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Sunday, June 25, 2023

CAMPGROUND REVIEW - Muskallonge State Park by Lake Superior

We woke up in our peaceful little campsite at Blind Sucker # 2.  The golden sunshine was streaming in and we lazily perked a pot of coffee.  Our neighbors in the tent campsite were absolutely quiet --- they must have snuck off at first light with their boat to go fishing again. We didn't hear a peep.

Last week, we had set up our Weboost in the motorhome cabinet.  

We knew that using it with the included small car antenna would be less than ideal, especially in the northwoods. The cellular signal here was pretty weak and we are with a local carrier in Wisconsin called Cellcom. Thus we were "roaming" and only get low priority on the towers when other carriers let us on. 

We have ordered the larger antenna for this Weboost system but it hadn't come in yet. It operates off 12 volt and we set it up in the compartment behind the tv. The little desktop antenna in the foreground sets on the countertop when in used and creates a little area to set the phone too get a good signal. The small outside antenna we ran out through a window for now and stuck to a metal pizza pan as ground plane. But we can use the larger antenna  and mount it on the rooftop when it comes in next week.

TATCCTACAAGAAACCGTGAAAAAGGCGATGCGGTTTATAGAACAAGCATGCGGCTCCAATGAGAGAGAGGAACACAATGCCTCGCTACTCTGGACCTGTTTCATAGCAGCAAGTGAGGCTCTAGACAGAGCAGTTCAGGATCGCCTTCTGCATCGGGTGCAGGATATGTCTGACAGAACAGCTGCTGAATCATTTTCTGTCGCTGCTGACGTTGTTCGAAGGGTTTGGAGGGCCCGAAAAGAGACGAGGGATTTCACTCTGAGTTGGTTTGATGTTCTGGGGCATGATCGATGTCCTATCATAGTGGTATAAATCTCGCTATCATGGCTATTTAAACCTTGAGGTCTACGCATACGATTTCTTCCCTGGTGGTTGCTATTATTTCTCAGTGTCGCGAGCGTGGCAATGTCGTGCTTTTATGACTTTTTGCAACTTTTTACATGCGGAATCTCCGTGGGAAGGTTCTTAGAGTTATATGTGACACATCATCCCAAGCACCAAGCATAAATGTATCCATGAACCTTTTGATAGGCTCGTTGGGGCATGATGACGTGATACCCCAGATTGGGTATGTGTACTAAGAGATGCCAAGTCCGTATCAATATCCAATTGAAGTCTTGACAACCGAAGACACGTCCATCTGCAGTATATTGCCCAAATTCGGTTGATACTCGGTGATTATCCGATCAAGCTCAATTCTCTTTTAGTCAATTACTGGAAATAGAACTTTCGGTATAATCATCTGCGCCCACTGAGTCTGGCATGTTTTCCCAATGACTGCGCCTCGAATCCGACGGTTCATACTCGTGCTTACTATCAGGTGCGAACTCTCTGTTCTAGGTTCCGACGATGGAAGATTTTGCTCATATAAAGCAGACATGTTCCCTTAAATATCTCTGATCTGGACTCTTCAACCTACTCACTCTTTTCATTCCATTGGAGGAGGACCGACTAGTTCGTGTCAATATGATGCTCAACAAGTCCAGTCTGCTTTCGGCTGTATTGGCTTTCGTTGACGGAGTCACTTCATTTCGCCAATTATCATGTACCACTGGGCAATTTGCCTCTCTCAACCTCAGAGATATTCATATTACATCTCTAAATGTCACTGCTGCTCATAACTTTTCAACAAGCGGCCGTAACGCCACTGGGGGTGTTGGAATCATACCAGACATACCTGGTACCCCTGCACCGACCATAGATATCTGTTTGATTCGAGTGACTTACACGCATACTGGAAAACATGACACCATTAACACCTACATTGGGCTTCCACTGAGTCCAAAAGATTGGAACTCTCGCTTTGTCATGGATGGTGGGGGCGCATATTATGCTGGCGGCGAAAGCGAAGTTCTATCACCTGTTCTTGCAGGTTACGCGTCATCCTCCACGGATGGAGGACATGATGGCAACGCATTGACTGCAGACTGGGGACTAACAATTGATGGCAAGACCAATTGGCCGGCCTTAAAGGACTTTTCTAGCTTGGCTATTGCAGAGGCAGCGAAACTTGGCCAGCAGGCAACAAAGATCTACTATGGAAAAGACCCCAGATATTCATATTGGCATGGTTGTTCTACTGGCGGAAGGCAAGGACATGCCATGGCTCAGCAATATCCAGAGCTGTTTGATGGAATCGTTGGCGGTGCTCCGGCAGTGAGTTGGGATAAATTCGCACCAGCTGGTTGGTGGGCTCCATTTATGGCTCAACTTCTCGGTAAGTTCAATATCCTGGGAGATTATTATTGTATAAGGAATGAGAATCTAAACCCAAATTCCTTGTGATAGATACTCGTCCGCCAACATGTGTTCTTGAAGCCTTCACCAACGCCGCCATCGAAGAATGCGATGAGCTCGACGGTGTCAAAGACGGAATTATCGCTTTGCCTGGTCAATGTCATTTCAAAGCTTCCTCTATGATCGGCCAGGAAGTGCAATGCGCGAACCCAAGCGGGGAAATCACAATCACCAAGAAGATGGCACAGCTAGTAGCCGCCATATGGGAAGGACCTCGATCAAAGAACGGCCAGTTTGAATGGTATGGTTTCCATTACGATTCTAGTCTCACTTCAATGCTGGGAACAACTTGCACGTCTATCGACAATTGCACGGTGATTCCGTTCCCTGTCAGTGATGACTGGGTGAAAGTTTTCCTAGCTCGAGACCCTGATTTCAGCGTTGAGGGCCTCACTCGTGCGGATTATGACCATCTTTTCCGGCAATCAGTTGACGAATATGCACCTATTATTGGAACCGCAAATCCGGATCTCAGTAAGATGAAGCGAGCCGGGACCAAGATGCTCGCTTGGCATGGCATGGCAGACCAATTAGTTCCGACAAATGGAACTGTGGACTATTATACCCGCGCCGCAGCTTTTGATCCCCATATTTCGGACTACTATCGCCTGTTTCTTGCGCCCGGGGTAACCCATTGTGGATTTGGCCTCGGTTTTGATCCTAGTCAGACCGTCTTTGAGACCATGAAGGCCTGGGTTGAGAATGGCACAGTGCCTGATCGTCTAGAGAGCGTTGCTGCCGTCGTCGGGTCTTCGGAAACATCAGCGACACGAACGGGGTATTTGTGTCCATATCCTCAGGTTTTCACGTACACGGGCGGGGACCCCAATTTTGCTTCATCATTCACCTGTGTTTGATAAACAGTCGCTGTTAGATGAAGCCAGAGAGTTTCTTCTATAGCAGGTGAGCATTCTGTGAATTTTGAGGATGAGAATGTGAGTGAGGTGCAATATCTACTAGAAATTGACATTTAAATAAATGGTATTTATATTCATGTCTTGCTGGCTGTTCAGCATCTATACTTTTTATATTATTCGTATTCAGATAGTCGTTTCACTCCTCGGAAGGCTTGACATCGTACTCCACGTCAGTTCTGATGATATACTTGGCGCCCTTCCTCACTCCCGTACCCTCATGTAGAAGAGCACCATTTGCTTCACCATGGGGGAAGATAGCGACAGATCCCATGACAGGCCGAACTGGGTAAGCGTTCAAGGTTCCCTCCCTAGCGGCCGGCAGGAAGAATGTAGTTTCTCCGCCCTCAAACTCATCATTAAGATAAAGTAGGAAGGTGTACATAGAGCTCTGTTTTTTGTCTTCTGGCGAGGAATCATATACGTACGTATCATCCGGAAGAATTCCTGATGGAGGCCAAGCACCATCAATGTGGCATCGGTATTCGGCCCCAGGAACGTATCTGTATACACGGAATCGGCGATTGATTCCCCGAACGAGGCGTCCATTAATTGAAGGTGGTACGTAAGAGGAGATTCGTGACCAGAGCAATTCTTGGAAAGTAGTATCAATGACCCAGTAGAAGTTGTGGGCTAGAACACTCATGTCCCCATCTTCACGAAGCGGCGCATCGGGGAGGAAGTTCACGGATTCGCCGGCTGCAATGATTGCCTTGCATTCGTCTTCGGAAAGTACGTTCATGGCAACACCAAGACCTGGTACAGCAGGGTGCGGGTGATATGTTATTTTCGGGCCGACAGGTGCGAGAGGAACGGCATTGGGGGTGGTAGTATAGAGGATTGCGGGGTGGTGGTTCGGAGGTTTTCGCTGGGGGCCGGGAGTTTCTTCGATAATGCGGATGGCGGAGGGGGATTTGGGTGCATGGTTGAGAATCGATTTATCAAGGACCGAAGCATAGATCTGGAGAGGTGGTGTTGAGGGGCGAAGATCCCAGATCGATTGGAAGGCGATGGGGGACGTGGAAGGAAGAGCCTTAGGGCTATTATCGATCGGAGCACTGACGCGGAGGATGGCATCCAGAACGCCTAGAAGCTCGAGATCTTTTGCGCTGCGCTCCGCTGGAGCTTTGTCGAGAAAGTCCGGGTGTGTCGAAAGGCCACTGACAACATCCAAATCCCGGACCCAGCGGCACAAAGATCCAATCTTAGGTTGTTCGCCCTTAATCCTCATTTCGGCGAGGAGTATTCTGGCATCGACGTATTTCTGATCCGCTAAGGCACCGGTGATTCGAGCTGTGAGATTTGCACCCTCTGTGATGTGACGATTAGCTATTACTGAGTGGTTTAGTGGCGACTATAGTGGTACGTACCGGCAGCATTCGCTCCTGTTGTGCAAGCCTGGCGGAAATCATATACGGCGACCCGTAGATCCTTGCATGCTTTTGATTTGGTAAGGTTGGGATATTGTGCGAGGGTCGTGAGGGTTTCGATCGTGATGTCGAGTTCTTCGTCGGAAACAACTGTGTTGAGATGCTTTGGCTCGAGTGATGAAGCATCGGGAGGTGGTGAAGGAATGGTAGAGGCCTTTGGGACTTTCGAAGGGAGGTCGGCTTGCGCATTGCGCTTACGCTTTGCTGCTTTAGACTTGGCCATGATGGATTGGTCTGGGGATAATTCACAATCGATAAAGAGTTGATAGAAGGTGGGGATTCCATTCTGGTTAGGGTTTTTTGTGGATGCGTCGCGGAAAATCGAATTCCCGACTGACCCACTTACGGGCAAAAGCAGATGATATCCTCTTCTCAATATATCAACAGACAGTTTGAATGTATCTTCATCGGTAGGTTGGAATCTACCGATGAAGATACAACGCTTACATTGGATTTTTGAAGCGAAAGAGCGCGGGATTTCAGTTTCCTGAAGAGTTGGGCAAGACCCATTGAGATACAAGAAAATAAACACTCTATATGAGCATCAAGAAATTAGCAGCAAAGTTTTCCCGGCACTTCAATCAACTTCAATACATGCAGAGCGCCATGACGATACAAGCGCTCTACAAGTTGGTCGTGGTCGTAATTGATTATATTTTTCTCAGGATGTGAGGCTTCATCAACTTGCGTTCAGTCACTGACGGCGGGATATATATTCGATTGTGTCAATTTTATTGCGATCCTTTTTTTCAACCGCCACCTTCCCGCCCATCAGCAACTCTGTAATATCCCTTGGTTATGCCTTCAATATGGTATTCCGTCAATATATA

We barely had enough data signal to pull in the weather report for the area. It seems that those strong southerly winds kept blowing up more and more heat from the south. We were due for higher temperatures here in the Upper Peninsula that were higher than back home in Oconto! We're looking at close to 90° and hot southerly winds. Not fun. I have a hard time breathing when the temperature gets that hot and it's also not very comfortable for our elderly sheltie Binney. 

We were going to need air conditioning to get through the next couple days. We could either find an electric hook up campsite or stay here and run our generator. That would be a real shame to run a generator when it is so peaceful and our neighbors are obviously enjoying the quiet. We sure wouldn't want to be those kind of obnoxious RVs that run their generator all day and ignore their surroundings that are peaceful and serene. Although our on board Onan LP generator is pretty quiet, we still wouldn't want to impose that on anyone in such a peaceful place. 

We had just enough data signal coming in that we were able to pull up the listings for the nearby state campground called Muskellonge State Park. They had about 10 open electric sites to choose from on the website. I could not get enough cell coverage to even maintain the connection to add a credit card to reserve a site online, so we decided to just load up and head over there in person to choose a site. 

So we quickly packed up and in a matter of 15 minutes we were able to get ready to leave our peaceful campsite at Blind Sucker #2. But we will for sure go back again.